It is concluded that the premium that maize farmers in the northern region are willing to pay annually per ha of a maize farm is GHS175.25 (USD). The results of the binary probit model revealed that sex, age, education, insurance awareness, regular payment of insurance premium, land ownership, farming methods, farm risk level, the nature of damage caused by an event, women contribution, income and mean perception index of crop insurance are factors that significantly influence the WTP amount for crop drought-index insurance.

Keywords

Climate changeWillingness to payDrought-index insuranceNorthern region

Background

Agricultural systems in the West African Guinea Savannah Zone (GSZ) are challenged with myriad problems that have increased the portfolio of risks already faced by smallholder farmers in this semi-arid and resource-poor agro-ecological zone. One of such risks is the erratic nature of rainfall leading to frequent adverse weather events such as droughts and floods. These events have further intensified the vulnerability of farmers in the GSZ of West Africa.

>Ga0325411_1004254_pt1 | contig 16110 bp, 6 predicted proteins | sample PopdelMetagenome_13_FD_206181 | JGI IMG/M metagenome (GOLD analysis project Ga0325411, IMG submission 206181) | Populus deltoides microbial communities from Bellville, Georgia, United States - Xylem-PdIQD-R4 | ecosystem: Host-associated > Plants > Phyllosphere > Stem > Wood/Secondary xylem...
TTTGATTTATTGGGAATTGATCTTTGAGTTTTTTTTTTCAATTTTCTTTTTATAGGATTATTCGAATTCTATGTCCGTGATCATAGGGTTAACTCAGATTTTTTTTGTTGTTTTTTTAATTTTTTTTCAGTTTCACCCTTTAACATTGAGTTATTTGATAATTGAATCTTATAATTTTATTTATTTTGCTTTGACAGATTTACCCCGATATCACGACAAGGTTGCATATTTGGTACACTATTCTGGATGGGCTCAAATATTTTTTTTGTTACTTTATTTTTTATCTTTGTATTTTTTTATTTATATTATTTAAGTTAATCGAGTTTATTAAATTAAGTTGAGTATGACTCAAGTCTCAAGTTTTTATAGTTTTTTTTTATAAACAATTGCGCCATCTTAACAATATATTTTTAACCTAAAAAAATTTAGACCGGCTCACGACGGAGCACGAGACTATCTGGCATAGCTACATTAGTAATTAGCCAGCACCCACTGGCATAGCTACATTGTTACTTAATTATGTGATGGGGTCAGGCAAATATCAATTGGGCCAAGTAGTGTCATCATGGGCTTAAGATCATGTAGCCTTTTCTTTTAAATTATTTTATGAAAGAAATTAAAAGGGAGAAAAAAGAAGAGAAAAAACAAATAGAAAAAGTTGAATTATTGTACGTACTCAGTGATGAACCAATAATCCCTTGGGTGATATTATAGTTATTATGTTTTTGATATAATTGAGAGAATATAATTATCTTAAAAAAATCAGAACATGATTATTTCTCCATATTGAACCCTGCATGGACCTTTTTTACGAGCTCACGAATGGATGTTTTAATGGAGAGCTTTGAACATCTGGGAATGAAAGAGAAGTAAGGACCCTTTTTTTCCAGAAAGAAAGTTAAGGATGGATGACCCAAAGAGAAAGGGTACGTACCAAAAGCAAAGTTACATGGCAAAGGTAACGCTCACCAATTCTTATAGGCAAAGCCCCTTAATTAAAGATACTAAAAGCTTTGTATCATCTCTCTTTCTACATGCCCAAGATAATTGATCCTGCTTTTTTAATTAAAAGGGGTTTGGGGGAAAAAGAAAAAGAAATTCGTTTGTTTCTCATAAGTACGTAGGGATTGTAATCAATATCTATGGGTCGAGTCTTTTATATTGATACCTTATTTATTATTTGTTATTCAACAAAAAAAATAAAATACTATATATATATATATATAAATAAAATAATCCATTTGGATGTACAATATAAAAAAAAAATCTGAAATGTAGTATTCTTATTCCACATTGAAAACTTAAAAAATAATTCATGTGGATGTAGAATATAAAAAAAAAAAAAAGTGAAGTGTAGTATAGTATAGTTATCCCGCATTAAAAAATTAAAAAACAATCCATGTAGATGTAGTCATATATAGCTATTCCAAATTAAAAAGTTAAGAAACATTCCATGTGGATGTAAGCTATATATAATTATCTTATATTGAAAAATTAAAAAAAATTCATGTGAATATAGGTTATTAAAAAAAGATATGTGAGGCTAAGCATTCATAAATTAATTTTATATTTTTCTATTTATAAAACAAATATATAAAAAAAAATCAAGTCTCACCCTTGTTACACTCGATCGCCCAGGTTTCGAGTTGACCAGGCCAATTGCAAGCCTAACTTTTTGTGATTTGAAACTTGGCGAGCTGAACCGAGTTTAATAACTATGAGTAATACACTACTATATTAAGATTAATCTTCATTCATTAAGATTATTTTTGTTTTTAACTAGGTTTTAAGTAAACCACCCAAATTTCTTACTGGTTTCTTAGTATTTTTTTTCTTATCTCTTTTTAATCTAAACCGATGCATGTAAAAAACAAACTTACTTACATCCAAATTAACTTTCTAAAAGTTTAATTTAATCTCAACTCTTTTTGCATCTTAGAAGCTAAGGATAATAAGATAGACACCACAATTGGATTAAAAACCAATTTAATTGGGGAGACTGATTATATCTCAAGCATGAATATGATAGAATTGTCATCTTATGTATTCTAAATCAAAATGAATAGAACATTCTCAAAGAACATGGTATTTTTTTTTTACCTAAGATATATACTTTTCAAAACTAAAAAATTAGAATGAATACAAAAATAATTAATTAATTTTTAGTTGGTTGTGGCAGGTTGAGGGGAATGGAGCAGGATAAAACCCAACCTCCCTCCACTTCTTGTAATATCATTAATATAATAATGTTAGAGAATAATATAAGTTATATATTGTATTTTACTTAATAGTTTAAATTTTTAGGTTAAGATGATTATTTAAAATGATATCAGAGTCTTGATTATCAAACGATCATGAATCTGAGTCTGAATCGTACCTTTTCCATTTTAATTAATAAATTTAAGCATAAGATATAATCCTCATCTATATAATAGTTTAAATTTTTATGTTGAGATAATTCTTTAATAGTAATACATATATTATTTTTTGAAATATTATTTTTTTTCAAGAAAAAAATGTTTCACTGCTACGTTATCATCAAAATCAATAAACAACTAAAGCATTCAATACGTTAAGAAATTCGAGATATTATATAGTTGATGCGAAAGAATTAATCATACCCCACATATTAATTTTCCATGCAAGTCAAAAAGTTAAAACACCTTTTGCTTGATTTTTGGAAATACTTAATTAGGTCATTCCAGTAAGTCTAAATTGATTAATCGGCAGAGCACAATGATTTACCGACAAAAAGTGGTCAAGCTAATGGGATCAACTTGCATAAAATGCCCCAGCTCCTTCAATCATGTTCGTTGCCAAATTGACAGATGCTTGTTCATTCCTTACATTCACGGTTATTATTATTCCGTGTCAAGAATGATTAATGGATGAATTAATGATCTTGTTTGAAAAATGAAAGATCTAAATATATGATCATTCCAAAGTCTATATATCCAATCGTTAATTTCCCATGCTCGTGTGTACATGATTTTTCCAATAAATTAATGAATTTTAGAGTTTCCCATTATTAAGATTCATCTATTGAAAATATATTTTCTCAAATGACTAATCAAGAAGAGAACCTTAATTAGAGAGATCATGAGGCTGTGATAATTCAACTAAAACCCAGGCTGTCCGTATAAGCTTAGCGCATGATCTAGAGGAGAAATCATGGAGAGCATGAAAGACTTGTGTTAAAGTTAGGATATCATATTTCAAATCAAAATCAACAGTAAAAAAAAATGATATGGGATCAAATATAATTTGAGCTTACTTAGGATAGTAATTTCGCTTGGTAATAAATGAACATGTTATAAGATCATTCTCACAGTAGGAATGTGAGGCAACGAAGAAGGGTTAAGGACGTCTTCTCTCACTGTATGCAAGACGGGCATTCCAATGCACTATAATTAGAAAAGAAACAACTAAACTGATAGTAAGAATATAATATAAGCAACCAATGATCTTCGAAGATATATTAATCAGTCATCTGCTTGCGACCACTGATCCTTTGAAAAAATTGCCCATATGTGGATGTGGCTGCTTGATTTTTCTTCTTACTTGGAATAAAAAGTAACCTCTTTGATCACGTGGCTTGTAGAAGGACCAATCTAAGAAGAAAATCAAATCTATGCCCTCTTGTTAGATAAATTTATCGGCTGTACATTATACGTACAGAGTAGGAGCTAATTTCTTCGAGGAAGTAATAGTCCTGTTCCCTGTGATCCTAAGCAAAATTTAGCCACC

In the framework of the “Global Index Insurance Facility” (GIIF) programme introduced by the International Finance Corporation (IFC) to provide insurance solutions for low- and lower-middle-income countries, some initiatives were launched in Ghana towards Index-Based Micro-Insurance (IMI) schemes. One of these initiatives was the drought-index insurance (DII) programme under the Ghana Agricultural Insurance Programme (GAIP).